Such high temperatures may cause the surface of the stove to become a burn hazard. You will want to keep pets and children away from the stove while it is self-cleaning.

If that isn’t bad enough, one friend whose oven needed replacement after using the feature was told by the repairman that she was one step away from burning down the kitchen. There is only a thin sheet of metal separating the oven from the walls and cabinets in your kitchen as you run the oven at very high temperatures for hours on end.

Not only does the oven get hot inside, but all that extra heat will be heating your house. That would be okay in the cooler months. Summer means extra work for the A/C and money for keeping your house cool.

It Might Not Work As Well As You Would Think

The self-clean feature does not mean you can simply start it and let it run. You still need to prep the oven before starting the cleaning cycle.

It is recommended to wipe up loose food and grease before cleaning to reduce the smoke created.

Foods with sugar still need to be cleaned up each time after using the oven. When sugar is left in the oven, the high temperatures will cause the sugar to burn and react with the porcelain coating. This can cause staining and pitting on the coating.

It is best to remove the oven racks before starting the cleaning cycle or they can lose their luster. The oven racks can be cleaned in the oven but will need to be oiled afterward with vegetable oil so they will slide more easily on the tracks.

Heavy soiling may require a longer time or multiple self-cleaning processes to run. Baked-on stains may never come off older ovens.

How to Clean Your Oven Instead

Many chemical oven cleaners are available on the market, from Easy Off Oven Cleaner Spray to Goo Gone Oven and Grill Cleaner.

Before using a chemical oven cleaner product, check your oven’s manual for the manufacturer’s recommendations. Some self-cleaning ovens do not recommend using a chemical oven cleaner since it may permanently damage the enamel surface.

You can use common household products that are less aggressive and safer for you and the environment.

All you need to clean your oven is Dawn dish soap, dishwasher tablets, baking soda, and vinegar.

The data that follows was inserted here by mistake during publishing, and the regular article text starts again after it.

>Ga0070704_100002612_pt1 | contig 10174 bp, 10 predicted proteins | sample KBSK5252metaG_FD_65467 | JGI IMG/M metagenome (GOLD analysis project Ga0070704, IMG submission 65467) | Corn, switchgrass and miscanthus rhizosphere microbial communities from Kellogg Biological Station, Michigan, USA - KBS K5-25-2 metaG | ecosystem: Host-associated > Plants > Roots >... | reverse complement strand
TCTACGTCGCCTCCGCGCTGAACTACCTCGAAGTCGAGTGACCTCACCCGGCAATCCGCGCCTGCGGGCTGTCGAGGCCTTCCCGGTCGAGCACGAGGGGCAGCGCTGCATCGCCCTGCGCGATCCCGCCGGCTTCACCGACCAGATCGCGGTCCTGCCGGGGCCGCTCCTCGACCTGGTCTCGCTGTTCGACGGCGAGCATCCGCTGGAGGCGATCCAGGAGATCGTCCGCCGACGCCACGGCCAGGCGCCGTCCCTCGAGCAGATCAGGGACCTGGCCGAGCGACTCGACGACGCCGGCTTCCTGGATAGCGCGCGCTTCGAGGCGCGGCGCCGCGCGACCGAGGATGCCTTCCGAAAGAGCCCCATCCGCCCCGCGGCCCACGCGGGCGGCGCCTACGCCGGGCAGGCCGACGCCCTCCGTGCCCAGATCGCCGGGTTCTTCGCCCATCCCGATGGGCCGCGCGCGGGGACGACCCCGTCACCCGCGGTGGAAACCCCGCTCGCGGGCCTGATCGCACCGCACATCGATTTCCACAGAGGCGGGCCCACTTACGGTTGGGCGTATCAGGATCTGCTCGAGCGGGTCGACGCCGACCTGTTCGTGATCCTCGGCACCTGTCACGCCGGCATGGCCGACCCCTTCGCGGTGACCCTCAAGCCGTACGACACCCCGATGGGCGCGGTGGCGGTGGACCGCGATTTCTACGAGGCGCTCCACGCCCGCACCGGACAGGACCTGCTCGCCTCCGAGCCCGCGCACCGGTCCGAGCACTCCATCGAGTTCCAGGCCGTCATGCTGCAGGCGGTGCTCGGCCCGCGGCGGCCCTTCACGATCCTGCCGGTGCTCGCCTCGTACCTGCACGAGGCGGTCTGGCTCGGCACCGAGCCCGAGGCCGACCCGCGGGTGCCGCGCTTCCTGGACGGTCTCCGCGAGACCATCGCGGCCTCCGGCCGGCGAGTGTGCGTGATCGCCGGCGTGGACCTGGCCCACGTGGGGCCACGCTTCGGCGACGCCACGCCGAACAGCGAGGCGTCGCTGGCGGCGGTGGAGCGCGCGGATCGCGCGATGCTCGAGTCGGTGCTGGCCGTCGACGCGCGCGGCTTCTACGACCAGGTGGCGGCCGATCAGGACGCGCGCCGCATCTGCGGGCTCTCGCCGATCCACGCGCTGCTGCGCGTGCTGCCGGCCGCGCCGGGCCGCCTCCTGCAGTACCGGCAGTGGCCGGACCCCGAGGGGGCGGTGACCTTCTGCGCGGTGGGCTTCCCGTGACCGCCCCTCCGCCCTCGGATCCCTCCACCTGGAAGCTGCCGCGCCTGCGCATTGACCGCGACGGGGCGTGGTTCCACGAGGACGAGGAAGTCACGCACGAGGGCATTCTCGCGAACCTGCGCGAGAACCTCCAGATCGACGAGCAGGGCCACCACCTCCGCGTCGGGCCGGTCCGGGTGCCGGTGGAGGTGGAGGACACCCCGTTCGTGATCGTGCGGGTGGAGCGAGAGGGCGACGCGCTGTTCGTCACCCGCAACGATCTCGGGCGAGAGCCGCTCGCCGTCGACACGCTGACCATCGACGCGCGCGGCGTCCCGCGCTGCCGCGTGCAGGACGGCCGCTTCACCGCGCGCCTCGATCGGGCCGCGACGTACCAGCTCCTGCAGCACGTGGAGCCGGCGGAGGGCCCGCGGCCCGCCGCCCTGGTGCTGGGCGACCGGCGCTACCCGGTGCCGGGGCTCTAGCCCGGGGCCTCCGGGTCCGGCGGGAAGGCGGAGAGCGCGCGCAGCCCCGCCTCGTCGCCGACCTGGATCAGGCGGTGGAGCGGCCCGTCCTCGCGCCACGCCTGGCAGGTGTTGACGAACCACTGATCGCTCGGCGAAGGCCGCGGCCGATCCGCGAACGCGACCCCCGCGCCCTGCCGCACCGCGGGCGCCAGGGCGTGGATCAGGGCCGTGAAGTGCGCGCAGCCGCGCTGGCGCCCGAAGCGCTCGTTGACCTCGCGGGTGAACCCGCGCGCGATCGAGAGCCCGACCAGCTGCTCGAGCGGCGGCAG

Cleaning the Oven Racks

First, remove the oven racks from the oven.

Soak them in the sink or bathtub in hot water with dish soap or dishwasher tabs for several hours or overnight to loosen any grime and stuck-on food.

Use a heavy-duty scouring pad to help remove any stuck-on messes.

Cleaning the Oven Interior

For the interior of your oven, create a paste using the Dawn dish detergent, baking soda, and vinegar.

Apply the mixture throughout the oven using a sponge or brush.

Using a spray bottle filled with more vinegar, spray down the interior of the oven. Take care to avoid getting vinegar on the heating elements. The elements on the bottom can usually be lifted slightly to make it easier to clean underneath.

Leave alone for a couple of hours or overnight.

Use a non-scratching scouring pad to scrub off any grease or remaining food.

Post-Oven Cleaning Tip

After cleaning the oven, you can buy silicon or Teflon oven liners to place on the bottom of your oven for easier future cleanup. These reusable liners are heat-resistant, non-stick, and easy to clean. They will catch any drips and spills that occur. You can wipe the oven liners clean if dirty or even place them in your dishwasher.

Closing $ense

It is your choice whether you use the self-cleaning option with your oven. Some people prefer the lower effort and time-savings that the set-it-and-forget-it option offers with the off-chance they might need to repair or replace the oven sooner.

Should you decide to use the self-clean feature, it is best to do it a few weeks before any important event or holiday when you’ll need the oven. You do not want to self-clean the oven the weekend before Thanksgiving.

Ignoring the need to clean the oven isn’t an option either. The dirtier your oven is, the more likely you will get smoke and odor when you use your oven. This can affect the taste and smell of foods baked in the oven. If the oven gets too filthy, it may not work as efficiently.

As with many things in life, regular cleanings are more beneficial than procrastinating until the food gets caked on over time, causing it to become a major chore to clean.

Have you had problems after using the self-cleaning function on an oven? Do you have any helpful tips for cleaning an oven?